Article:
Einstein’s 100-Year-Old Theory On Heat Conduction Through Solids Sustained By A Recent Study

Einstein’s 100-Year-Old Theory On Heat Conduction Through Solids Sustained By A Recent Study

The researchers from the Department of Energy’s Oak Ridge National Laboratory carried out a study and made a finding that sustains the about 100-year-old Einstein’s theory on how heat moves through solids. This new study had the goal of examining heat conduction in thermal insulators, those materials that block the transfer of heat.

“We saw evidence for what Einstein first proposed in 1911, that heat energy hops randomly from atom to atom in thermal insulators. The hopping is in addition to the normal heat flow through the collective vibration of atoms,” explained Lucas Lindsay, a scientist at the Department of Energy’s Oak Ridge National Laboratory.

However, the “hopping” is more detectable in poor heat conductor, while, on the other hand, this phenomenon is only barely observable in materials that are good transmitters for heat.

Einstein’s theory regarding heat conduction through solids sustained by a new study which can clear the path towards new thermal insulators

The result of this new study helped scientists better comprehend the heat conduction process in thermal insulators and advanced the development of new materials that could reduce and recover the heat waste in thermoelectrics field of activity.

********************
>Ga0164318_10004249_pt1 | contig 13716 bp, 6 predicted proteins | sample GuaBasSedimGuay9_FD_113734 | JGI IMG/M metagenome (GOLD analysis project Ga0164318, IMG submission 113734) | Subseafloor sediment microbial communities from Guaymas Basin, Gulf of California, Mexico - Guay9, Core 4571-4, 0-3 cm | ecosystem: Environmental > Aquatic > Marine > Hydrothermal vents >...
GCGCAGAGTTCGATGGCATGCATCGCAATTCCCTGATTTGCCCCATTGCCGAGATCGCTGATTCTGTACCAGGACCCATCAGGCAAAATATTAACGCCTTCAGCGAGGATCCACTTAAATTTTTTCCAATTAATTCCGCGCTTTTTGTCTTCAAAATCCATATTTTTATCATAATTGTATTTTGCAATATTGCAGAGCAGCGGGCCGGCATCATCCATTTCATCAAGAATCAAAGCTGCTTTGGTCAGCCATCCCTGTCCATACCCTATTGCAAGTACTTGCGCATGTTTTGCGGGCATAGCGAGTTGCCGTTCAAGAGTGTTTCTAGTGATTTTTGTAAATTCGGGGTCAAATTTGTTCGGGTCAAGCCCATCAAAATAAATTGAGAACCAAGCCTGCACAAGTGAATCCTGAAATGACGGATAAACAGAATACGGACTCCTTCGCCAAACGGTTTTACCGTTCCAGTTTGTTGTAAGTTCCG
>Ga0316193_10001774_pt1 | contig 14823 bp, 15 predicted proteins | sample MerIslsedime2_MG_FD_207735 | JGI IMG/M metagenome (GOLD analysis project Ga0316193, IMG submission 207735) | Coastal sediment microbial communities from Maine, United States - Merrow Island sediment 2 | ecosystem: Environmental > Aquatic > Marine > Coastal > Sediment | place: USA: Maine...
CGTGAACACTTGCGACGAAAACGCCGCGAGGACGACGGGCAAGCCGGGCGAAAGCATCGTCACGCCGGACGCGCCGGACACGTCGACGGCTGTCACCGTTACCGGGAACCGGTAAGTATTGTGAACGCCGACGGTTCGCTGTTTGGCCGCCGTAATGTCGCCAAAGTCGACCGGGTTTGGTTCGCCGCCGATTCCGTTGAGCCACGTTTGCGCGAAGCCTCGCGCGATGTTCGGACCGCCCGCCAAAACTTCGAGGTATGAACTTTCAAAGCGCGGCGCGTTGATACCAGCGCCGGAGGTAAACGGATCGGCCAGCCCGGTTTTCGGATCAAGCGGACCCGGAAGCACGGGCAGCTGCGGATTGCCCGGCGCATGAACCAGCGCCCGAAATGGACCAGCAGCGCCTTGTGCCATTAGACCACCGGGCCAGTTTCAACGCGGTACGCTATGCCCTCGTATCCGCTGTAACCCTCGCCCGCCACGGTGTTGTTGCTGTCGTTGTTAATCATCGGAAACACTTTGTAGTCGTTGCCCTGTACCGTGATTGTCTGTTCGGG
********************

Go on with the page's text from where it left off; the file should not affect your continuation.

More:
Lucas Lindsay and his co-workers used a single thallium-based crystal to conduct their study. As they were heating up the sample, the researchers used complex vibration-sensing instruments and supercomputers to reveal how the heat travels. The scientists found out that the atomic vibrations within the thallium-based crystal were to slow to conduct high amounts of heat.

“Our predictions were two times lower than we observed from our experiments. We were initially baffled. This led to the observation that another heat transfer mechanism must be at play. The thallium-based material we studied has one of the lowest thermal conductivities of any crystal. Much of the vibrating energy is confined to single atoms, and the energy then hops randomly through the crystal,” explained Lucas Lindsay.

Besides sustaining the Einstein’s theory regarding heat conduction, the finding is also significant for the industry as it can be applied to lower energy costs, heat waste, and even carbon emissions.


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